Vanity Is Forever
On his artistic triumph ‘Vanity Is Forever’, Geoffrey O’Connor finds himself a detached observer of his own party, writes HANNAH BROOKS.
Vanity Is Forever is a trip into a realm Geoffrey O’Connor has only recently come to occupy. It’s a Lynchian boudoir of dreams, filled with Argento angels fluttering bedroom eyes tinted by blush-coloured lights. A place where gold-plated heroines steal scenes and promises of eternal love are nothing more than a boozy lunch; fleeting but worth every mouthful.
Within this seductive space lounges a newly phlegmatic O’Connor. Having performed under different guises for close to a decade – as the Crayon Fields’ singer, guitarist and principal songwriter, and as Sly Hats, his breezy first solo foray – O’Connor has been around. But until now his stride, while lengthy, has never been so confident. He’s an artist that’s always had his own gait but these days it’s flourished into a fully-fledged swagger.
To pull off music as melodramatic as the 12 songs on Vanity requires a certain amount of courage and poise and O’Connor gracefully succeeds. The album is far sleeker than anything he’s done before: the production is clean, shiny clean, the drums are almost entirely artificial and syrupy synthesisers drool all over virtually every song. But what could have fainted from the threat of too much glitz doesn’t, and for all its hyper-real, cinematic grandeur the album still has an overarching, and very human heart.
Vanity is as much a collection of characters as it songs. From opening track ‘So Sorry’s’ faceless host who’s “never the guest” to the unavailable vixen on ‘Idle Lover’, O’Connor presents a menagerie of beauties from his position as the omnipresent narrator, chivalrous enough to show them in their best, although sometimes shattered, light. Like the personalities in his songs, guests – some with instruments, some with voices – come and go. There are cameos from Melbourne musicians Esther Edquist, Raquel Solier, Jono Edmonds, Felicity Cripps, Guy Blackman and Mark Monnone. Some – Ben Montero, Julian Patterson – linger a while longer, yet O’Connor’s singular vision is never blurred.
Long-time collaborator Jessica Venables obviously has her own key. She weaves her way in and out of the record, adding vocals and using her cello to frenziedly carve her initials all over the once tranquil ‘Expensive’. The duet ‘Things I Shouldn’t Do’ sees O’Connor and Venables playing with fire, knowingly burning their fingers while lustily reprimanding each other. On ‘Have Your Way’ she unrolls her stockings as he loosens his tie, with Venables’ climactic “ahs” hand-feeding more volts to an already electric chemistry.
While some of the songs towards the end of the album, such as ‘Bad Ideas’ and ‘Surely’, see O’Connor momentarily hang up his leather jacket for a return to less-embellished indie pop, the whole album is bathed in a ’80s sheen. Certain tracks, particularly the brilliantly-enthusiastic celebratory anthem ‘Proud’, evoke loud shirts, bleeding nostrils, and girls and boys called Blair or Blake. But in Vanity-land, there’s a sophistication and open-eyed weariness present, which that naive era never really had. However, beneath the high-fiving abandon, there’s a second of confusion. “I can’t tell if people flirt with me because I’m miserable or loose,” sings O’Connor before joining the conga line back to the party. In the sensual world, things are never quite as simple as they seem.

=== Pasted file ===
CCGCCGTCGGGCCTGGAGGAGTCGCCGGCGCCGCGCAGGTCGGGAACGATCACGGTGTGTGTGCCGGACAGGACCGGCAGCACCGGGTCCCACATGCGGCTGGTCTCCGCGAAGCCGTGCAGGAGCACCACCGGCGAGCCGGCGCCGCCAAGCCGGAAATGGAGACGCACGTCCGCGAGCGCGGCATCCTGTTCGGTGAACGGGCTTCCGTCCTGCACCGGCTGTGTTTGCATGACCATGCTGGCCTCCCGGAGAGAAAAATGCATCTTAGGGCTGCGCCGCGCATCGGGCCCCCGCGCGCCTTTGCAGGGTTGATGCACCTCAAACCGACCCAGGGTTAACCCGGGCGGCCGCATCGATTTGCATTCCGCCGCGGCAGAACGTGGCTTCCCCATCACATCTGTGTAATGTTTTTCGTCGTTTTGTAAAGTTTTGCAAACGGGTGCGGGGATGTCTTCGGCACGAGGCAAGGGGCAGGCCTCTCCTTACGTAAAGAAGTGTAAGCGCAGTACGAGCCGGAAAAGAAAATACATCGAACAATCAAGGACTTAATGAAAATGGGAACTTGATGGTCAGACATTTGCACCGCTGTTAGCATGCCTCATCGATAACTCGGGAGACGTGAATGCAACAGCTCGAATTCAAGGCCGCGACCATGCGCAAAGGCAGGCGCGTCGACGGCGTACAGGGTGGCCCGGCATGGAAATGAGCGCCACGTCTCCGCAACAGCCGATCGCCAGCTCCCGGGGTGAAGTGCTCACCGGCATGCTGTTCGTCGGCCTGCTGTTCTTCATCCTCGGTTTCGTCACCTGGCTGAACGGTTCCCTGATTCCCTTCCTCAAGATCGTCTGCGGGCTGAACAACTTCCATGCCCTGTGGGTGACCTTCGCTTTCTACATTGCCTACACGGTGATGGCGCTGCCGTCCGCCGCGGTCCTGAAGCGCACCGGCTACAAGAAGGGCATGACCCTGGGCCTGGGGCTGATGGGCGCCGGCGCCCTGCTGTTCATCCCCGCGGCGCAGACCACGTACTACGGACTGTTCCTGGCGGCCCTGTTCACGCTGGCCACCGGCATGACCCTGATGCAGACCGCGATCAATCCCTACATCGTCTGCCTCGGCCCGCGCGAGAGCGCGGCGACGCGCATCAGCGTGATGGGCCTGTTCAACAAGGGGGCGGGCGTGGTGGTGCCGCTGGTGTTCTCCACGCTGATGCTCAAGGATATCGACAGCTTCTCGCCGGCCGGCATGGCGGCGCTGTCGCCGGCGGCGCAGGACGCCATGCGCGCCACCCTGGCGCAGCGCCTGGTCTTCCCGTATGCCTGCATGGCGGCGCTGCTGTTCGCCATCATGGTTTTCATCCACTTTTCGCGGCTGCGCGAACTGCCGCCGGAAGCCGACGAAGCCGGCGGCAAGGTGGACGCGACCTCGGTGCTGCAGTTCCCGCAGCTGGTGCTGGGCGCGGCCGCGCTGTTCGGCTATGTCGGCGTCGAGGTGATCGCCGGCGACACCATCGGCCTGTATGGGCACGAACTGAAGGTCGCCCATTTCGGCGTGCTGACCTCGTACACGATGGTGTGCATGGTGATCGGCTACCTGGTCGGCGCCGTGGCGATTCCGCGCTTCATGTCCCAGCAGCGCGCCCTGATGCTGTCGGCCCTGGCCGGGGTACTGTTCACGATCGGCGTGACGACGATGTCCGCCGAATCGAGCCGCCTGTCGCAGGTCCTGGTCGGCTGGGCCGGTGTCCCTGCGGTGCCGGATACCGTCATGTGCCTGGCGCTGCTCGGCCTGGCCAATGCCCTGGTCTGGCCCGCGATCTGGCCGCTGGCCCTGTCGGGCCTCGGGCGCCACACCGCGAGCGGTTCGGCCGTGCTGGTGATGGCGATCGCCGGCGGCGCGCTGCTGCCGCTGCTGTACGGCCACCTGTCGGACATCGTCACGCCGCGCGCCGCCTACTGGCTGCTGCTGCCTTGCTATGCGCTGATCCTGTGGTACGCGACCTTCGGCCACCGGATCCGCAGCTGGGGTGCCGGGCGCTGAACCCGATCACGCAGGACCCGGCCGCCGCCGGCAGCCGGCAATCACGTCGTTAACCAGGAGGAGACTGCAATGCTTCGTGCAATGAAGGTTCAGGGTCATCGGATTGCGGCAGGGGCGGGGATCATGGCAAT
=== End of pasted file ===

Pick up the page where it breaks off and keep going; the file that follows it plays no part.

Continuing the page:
Throughout the album, O’Connor appears luminescent but, paradoxically, in the shadows; like a voyeur on his own record. As he appears on the coolly clinical album cover, shot by the equally cool customer Darren Sylvester, he participates, but from afar. His vocals rarely rise above a detached commentary (think of Gainsbourg’s unblinking indifference as various topless women offer their breasts to him in the clip for ‘Love On The Beat’).
“Throughout the album, O’Connor appears luminescent but, paradoxically, in the shadows; like a voyeur on his own record.”
Shielded by his moonless glasses, he offers only snatches of himself. As he sings on ‘Things I Shouldn’t Do’, “I’d say I got over telling my secrets to everyone/That spilling it so gracelessly was something I did when I was young.” The tables are turned on ‘Have Your Way’, where he offers suggestively, “Do you know you could have your way with me?” Although he longs to have a part in his own movie, a vulnerability, bordering on fear, keeps his from indulging too deeply in his self-styled world. So, like the goldfish he holds in his glass, O’Connor gives himself only so much room to move but within that space he radiates: oozing greatness that wavers back and forth between artifice and honesty.
A reflective sense of fate permeates certain songs. On ‘Bad Ideas” and first single ‘Whatever Leads Me To You’ he concludes that no matter how messy life may get, or how sharp certain blades are to swallow, if it gets him to where he wants to be, it’s entirely worth it. Despite the many bruises he acquires along the way, love – the ultimate destination – heals all wounds. On ‘Like They Say It Does’ he contemplates his tombstone wish and, like a true romantic, it appears simply to be: I loved and was loved.
With Vanity Is Forever, O’Connor has raised the bar higher for himself than it’s even been before. Instead of collapsing under its weight or giving in to compromise, he’s simply tugged his pants up, stretched out his back and limboed right under it, while his cast of characters cheer him on from the other side.
‘Vanity Is Forever’ is out now through Chapter Music.
Listen to ‘Vanity Is Forever’: